Crows may remember our facial features or perhaps have a simple signal—maybe a special call—for dangerous people in general, though the latter seems not to be the case. We recorded the voices of crows as they screamed at us and at hawks and raccoons and found no obvious differences in the calls to people generally or to dangerous people specifically. We know from other studies that corvid alarm calls indicate the caller’s identity and often the degree of threat posed but not the specific identity of a predator. Siberian jays, for instance, adjust their alarm calls to encode the hunting behavior of hawks—moving versus perching versus attacking. Crows may do something similar the intensity, duration, and pace of scolding indicate the degree of danger a predator poses. But this adjustment of scolding occurs whether in response to a hawk, coon, or caveman.

"I Wish You Bluebirds"

Bluebirds are bedazzling creatures. This website was developed as a resource for people interested in helping bluebirds and other native cavity-nesters survive and thrive. See the Site Map (index) or Pulldown (Jump) Menu for an alphabetical list of topics covered.

An Eastern Bluebird incubating her eggs.
Photo by Bet Zimmerman. See larger version.

Note: This website is named for the Eastern Bluebird, Sialia sialis, pronounced cee-AL-ee-a cee-AL-iss.)

  • General Info: Basic information on how to attract nesting bluebirds, including do's and don'ts and a nesting timetable. A good starting point for beginners.
  • A four page handout to give out with nestboxes
  • How and why to monitor to attract bluebirds (proven and experimental.) Birdbaths.
  • Common myths about bluebirding (Biology) - links to plans for boxes you can make yourself - Pros and Cons (a work in progress) (size, entrance hole, height) for various cavity nesters , by cavity nester species, with links to Breeding Bird Survey maps - how to get started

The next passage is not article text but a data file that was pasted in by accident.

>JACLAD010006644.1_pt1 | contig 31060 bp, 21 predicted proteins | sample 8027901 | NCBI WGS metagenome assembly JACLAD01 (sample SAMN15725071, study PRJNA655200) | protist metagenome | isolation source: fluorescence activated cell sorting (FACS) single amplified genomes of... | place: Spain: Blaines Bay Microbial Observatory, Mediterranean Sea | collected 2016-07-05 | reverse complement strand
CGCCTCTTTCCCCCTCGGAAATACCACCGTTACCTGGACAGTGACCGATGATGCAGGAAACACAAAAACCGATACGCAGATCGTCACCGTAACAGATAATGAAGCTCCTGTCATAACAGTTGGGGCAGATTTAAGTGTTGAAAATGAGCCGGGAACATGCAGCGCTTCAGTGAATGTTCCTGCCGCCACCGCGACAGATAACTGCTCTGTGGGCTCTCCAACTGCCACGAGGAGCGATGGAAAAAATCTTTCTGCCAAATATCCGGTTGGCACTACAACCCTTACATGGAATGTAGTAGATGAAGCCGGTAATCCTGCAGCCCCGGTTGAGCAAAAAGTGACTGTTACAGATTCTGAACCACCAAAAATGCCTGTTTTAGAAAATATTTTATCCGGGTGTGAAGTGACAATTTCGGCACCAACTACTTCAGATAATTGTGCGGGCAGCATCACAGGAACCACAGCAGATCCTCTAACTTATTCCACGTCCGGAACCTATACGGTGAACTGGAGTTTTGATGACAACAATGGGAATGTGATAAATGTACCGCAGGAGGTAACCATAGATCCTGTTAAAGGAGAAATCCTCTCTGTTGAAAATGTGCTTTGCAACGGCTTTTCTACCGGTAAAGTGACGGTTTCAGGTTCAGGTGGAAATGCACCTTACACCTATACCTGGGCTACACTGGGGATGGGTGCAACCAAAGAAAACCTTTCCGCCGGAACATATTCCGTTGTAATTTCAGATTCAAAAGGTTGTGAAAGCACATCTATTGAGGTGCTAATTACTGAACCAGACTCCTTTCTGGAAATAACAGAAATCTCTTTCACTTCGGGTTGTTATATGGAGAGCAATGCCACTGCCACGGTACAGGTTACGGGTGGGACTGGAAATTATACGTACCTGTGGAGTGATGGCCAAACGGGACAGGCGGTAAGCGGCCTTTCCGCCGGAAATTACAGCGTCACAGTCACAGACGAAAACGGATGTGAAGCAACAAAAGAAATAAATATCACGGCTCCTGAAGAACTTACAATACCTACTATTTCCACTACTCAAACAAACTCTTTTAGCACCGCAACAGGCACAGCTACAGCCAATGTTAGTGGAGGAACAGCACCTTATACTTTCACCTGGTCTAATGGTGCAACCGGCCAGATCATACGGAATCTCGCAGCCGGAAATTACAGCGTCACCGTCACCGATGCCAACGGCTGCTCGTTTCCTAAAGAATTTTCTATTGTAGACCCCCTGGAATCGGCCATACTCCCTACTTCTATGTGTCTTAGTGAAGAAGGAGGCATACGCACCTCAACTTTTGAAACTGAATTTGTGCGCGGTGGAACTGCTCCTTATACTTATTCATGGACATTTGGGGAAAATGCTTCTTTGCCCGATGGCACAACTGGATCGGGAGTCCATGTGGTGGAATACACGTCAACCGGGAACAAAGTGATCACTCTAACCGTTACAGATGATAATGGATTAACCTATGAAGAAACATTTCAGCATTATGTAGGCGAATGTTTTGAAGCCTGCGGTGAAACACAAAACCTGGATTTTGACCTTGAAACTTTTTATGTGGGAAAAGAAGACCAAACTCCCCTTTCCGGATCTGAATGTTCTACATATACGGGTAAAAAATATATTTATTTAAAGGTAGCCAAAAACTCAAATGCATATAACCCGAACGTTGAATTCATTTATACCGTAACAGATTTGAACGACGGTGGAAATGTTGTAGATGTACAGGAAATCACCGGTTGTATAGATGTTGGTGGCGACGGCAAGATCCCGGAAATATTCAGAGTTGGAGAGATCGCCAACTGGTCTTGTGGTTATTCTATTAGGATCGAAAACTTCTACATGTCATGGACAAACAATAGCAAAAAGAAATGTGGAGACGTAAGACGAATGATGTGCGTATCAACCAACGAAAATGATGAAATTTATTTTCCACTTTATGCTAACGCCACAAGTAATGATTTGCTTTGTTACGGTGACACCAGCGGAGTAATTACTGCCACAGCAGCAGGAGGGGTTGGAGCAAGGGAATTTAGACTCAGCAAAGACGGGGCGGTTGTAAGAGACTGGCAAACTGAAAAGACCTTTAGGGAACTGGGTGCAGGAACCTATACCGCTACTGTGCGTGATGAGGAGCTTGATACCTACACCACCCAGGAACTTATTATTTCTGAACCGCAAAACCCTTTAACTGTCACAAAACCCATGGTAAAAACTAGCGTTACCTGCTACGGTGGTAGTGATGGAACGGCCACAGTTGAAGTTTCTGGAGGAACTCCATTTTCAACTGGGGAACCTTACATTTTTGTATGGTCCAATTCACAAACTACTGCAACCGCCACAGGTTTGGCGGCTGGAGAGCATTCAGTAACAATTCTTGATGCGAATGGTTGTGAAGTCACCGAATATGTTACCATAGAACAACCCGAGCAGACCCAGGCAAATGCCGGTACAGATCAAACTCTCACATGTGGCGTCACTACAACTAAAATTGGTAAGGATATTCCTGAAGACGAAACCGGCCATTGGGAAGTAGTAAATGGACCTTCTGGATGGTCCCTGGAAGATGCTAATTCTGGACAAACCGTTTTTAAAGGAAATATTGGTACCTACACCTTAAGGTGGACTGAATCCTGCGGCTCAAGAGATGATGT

• Ranges: Maps showing Eastern Bluebird winter and summer range. Also links to Breeding Bird Survey maps for all other small cavity nesters
  • My theories on why we are so fascinated by bluebirds. to build a nest and lay eggs (factors involved and timetables) on cavity nesters, general ID, for children, magazines with reviews (good for newsletters etc.) - the down side you usually learn the hard way - common names, scientific names, subspecies, distinguishing between species, state bird designations, bluebird stamps
  • A glossary with key bluebirding terminology and ornithological definitions associated with bluebirds and other cavity-nesting birds
    • (Draft.) Take the bluebird history quiz to test your knowledge.
    • Former scientific and common names. (U.S., Canada, Bermuda). related to bluebirds. Lyrics to "I Wish You Love." , a Native American story
    • Tributes to Bluebirders: Dave Ahlgren | Jack Finch | Joe Huber | David Magness
    • How to prevent House Sparrows from destroying bluebird eggs, and killing nestlings and incubating parents
    • Management methods including sparrow spooker instructions to deter from feeders
    • Accounts of attacks (warning: graphic photos) , how to
    • History of the House Sparrow that are NOT House Sparrows (photos and description) (nesting behavior, timing etc.)
    • How to euthanize captured birds
    • Downloadable handout to give to people with nestboxes serving as a breeding ground for House Sparrows by Paula Ziebarth.
    • An essay: Are HOSP Evil? and Hole Size Tests : Photos of commercial establishments with HOSP breeding and/or feeding at their facilities. about HOSP takeover of a nestbox.
    • Why don't House Wrens wipe out House Sparrows? Also see competition among species